Wat Po v. Chiang Mai Massage: A North / South Divide?

One of the sculptures in the Thai Yoga outcrop at Wat Po.

One of the sculptures in the Thai Yoga outcrop at Wat Po.

In September I attended the General Thai Massage and Foot Massage courses at Wat Po. The teacher from whom I first learned Thai Massage (a.k.a. Thai Yoga Bodywork or Nuad Bo Rarn) was trained in Chiang Mai by various teachers, and the style he teaches reflects that northern heritage. I was curious to see how the style of massage varied in the south from the northern approach that I had already learned. Would I be in uncharted waters? Or would the Wat Po course merely be a refresher of what I had already learned? These questions were on my mind as I began the course.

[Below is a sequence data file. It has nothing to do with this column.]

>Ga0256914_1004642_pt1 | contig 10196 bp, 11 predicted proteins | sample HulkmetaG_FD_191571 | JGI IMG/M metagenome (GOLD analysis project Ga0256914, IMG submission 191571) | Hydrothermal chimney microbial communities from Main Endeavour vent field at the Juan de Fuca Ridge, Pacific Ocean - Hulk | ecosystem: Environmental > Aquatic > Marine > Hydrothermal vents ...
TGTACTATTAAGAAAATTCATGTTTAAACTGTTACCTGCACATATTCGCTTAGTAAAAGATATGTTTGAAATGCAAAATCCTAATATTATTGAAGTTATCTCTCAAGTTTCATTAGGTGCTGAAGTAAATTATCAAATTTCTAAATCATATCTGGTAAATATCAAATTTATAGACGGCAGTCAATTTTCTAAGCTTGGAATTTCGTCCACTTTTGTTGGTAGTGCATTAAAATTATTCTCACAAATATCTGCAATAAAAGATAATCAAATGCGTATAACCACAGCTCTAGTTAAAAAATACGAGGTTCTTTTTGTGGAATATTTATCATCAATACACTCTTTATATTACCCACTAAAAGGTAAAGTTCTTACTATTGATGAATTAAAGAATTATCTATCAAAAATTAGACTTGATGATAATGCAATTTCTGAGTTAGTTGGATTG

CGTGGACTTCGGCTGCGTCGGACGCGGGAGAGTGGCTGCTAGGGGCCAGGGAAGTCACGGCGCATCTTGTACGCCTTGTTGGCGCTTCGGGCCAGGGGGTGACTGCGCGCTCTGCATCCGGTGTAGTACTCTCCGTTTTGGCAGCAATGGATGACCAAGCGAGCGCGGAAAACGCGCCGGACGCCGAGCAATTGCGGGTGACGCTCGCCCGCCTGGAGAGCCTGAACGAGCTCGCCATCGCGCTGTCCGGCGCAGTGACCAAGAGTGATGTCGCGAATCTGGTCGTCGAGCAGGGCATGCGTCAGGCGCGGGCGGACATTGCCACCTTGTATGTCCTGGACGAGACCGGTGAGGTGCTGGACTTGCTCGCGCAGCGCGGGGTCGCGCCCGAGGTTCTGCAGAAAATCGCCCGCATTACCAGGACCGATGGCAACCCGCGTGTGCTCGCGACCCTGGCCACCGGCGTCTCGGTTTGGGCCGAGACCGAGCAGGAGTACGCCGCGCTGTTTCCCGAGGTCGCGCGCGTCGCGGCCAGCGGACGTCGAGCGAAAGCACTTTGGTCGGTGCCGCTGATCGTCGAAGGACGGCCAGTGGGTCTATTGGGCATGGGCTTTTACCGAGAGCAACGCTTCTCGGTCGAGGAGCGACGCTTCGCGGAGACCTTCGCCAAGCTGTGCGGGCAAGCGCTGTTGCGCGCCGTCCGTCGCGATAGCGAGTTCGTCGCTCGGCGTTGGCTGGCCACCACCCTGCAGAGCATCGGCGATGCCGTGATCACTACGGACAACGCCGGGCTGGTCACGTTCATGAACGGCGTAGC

The answer turned out to be somewhere in between. The Wat Po approach wasn’t radically different from what I had already learned, but neither was it a carbon copy. One could clearly see the common origin of these styles. For yoga practitioners, a reasonable comparison would be to imagine you studied Bihar yoga, and then you sat in on an Ashtanga Vinyasa class. Most of the postures would be similar if not the exact same—e.g. a downward dog is a downward dog. However, the sequence is a little different, you may run into a posture or two that you hadn’t seen before, and there will be many little differences in points of emphasis and so on. The same could be said of two martial arts that have a recent common ancestor art. (However, I think martial arts evolve more rapidly than other systems of movement because there is a life and death urgency to adapt to local conditions, and so martial arts can diverge rapidly.)